ფრანსისკო გოია (Francisco Goya)
Francisco José de Goya y Lucientes (/ˈɡɔɪə/; Spanish: [fɾanˈθisko xoˈse ðe ˈɣoʝa i luˈθjentes] (30 March 1746 – 16 April 1828) was a Spanish romantic painter and printmaker. He is considered the most important Spanish artist of late 18th and early 19th centuries and throughout his long career was a commentator and chronicler of his era. Immensely successful in his lifetime, Goya is often referred to as both the last of the Old Masters and the first of the moderns.
He was born to a modest family in 1746 in the village of Fuendetodos in Aragon. He studied painting from age 14 under José Luzán y Martinez and moved to Madrid to study with Anton Raphael Mengs. He married Josefa Bayeu in 1775; the couple’s life together was characterised by an almost constant series of pregnancies and miscarriages. He became a court painter to theSpanish Crown in 1786 and the early portion of his career is marked by portraits commissioned by the Spanish aristocracy and royalty, as well as the Rococo style tapestry cartoons designed for the royal palace.He remained in Madrid during the Peninsular War, which seems to have affected him deeply. Although he did not vocalise his thoughts in public, they can be inferred from his “Disasters of War” series of prints (although published 35 years after his death) and his 1814 paintings The Second of May 1808 and The Third of May 1808. Other works from his mid period include the “Caprichos” and Los Disparates etching series, and a wide variety of paintings concerned with insanity,mental asylums, witches, fantastical creatures and religious and political corruption, all of which suggest that he feared for both his country’s fate and his own mental and physical health. His output culminates with the so-called “Black Paintings” of 1819-1823, applied on oil on the plaster walls of his house the “Quinta del Sordo” (house of the deaf man) where, disillusioned by domestic political and social developments he lived in near isolation. Goya eventually abandoned Spain in 1824 to retire to the French city of Bordeaux, accompanied by his much younger maid and companion, Leocadia Weiss, who may or may not have been his lover. There he completed his “La Tauromaquia” series and a number of canvases. Following a stroke which left him paralysed on his right side, and suffering failing eyesight and poor access to painting materials, he died and was buried on 16 April 1828 aged 82. His body was later re-interred in Spain.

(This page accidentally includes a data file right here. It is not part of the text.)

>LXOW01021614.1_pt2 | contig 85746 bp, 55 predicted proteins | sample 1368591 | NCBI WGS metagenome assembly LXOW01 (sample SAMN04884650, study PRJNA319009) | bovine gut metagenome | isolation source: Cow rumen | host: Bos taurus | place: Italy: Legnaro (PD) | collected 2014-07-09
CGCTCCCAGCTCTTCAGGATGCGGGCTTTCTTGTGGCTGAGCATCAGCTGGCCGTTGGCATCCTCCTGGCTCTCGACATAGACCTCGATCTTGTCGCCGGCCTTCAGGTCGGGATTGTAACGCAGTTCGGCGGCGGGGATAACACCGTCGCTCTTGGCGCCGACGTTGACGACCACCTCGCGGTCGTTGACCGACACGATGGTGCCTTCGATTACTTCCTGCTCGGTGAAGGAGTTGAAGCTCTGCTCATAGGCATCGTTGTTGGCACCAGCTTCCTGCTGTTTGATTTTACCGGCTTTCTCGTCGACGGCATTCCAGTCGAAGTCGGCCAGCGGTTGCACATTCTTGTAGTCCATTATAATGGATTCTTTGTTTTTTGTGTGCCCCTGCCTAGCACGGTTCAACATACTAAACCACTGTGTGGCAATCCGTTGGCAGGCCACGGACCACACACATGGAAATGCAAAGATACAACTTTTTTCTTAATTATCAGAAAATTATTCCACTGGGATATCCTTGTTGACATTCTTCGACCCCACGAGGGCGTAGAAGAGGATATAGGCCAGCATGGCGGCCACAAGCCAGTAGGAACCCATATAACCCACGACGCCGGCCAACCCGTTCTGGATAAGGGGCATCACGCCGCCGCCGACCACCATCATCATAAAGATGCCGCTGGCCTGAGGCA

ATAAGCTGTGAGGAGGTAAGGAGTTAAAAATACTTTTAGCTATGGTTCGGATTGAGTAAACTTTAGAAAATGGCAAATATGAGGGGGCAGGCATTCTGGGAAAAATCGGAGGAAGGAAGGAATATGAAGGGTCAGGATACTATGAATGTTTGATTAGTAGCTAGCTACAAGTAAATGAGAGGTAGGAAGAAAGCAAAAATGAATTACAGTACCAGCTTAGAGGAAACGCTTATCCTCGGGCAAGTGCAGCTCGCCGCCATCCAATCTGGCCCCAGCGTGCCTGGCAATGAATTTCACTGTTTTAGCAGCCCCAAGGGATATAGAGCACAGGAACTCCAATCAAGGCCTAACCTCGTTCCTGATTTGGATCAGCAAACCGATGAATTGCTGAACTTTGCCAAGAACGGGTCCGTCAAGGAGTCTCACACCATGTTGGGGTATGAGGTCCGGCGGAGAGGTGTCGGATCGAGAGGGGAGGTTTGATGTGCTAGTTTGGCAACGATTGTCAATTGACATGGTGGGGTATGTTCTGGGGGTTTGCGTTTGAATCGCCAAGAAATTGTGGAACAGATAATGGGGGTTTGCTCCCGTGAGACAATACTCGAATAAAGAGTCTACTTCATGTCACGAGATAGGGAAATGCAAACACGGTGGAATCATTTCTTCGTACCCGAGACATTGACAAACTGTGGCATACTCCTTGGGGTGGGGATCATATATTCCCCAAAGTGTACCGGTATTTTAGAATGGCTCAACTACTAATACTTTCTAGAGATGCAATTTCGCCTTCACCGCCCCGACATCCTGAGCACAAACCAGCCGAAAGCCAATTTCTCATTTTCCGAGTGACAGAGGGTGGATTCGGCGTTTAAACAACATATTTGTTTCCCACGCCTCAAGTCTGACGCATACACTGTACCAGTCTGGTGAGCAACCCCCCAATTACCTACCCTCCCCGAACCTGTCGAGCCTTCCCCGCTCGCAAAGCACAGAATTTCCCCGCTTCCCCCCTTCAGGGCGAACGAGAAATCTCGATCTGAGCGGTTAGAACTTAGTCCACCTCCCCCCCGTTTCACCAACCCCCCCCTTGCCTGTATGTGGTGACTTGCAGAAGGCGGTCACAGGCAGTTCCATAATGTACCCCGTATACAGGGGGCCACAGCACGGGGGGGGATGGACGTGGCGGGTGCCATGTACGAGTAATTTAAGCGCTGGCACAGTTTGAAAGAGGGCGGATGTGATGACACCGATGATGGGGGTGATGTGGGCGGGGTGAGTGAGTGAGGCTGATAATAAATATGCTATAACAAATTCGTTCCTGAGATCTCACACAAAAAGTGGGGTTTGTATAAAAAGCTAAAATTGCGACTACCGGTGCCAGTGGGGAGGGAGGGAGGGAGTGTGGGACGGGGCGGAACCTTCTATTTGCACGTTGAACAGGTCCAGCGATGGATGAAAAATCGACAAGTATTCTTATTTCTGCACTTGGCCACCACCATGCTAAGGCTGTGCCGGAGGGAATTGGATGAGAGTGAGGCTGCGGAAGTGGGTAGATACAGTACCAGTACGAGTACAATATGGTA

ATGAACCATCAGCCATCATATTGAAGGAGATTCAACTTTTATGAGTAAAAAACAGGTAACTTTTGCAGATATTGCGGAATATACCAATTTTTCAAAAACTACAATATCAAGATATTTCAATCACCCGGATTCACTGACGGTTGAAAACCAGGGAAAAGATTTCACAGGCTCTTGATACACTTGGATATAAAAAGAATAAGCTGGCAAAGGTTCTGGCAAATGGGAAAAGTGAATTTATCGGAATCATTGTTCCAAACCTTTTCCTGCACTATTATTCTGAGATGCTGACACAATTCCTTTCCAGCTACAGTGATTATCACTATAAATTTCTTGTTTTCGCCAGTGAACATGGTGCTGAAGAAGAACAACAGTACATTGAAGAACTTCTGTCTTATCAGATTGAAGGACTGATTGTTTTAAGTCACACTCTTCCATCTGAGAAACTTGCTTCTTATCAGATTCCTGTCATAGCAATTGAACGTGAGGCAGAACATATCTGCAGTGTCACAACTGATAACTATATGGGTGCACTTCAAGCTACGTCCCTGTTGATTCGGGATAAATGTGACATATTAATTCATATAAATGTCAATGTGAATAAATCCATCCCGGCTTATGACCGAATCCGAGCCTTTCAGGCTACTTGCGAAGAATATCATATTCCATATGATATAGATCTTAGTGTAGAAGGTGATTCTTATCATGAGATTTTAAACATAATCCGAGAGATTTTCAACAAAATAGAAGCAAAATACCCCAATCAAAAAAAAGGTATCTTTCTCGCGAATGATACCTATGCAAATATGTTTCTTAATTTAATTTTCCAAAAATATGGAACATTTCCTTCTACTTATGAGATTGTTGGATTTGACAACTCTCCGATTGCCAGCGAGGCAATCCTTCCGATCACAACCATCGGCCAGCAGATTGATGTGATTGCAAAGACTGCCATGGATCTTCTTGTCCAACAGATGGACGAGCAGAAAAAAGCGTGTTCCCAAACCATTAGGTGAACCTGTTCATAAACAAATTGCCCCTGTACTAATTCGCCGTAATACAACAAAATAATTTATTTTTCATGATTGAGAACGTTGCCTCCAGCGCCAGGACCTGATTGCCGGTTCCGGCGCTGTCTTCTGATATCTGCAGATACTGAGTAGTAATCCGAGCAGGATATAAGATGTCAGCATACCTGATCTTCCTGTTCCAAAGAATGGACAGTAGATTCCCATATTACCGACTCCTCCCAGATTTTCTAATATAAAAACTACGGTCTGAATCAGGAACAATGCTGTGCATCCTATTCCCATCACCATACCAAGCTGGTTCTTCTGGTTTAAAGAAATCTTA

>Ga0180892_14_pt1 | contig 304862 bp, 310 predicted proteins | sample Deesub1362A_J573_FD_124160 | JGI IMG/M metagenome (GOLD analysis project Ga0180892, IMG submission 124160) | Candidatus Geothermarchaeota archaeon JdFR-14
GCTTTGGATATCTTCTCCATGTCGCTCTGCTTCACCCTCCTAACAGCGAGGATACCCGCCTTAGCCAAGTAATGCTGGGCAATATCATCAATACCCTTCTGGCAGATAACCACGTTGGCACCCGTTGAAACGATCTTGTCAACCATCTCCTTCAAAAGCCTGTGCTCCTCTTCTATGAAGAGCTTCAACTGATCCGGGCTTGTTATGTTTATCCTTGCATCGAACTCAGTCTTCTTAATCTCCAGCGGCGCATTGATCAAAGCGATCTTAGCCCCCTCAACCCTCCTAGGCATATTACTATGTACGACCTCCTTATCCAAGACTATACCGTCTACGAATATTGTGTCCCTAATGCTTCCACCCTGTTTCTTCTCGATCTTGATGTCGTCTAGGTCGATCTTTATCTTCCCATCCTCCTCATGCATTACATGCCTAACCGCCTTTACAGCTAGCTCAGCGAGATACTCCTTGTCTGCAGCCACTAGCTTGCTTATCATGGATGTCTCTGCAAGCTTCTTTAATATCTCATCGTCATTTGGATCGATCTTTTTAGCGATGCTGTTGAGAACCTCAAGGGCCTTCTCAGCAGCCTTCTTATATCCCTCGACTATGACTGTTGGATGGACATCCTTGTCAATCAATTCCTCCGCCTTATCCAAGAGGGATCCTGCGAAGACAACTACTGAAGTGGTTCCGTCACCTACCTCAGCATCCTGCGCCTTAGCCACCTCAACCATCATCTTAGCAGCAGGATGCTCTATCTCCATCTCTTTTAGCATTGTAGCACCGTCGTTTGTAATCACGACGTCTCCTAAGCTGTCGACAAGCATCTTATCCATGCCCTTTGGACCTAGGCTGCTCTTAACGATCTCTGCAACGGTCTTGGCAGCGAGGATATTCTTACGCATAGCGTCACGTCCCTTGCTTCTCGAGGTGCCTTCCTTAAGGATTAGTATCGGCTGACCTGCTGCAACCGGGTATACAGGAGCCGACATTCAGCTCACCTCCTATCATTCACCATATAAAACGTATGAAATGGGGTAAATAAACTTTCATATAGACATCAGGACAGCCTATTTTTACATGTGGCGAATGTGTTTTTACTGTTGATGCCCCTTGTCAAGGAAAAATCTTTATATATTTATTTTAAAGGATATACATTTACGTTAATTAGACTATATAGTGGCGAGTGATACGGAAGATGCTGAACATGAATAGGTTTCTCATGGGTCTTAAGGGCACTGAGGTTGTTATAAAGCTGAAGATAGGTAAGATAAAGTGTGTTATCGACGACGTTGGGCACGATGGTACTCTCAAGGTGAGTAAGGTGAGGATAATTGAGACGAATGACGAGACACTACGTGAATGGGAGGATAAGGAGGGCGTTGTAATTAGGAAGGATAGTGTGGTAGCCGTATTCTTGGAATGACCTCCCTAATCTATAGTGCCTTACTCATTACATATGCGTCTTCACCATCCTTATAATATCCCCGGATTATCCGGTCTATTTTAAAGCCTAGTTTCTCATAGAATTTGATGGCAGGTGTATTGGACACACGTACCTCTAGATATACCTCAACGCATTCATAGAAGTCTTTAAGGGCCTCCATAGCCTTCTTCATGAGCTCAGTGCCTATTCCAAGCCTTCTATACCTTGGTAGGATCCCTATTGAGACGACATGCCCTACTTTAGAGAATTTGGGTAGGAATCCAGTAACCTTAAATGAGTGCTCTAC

Fantasy, abandoned by reason, produces impossible monsters; united with it, she is the mother of the arts and the origin of marvels.
10. Francisco Goya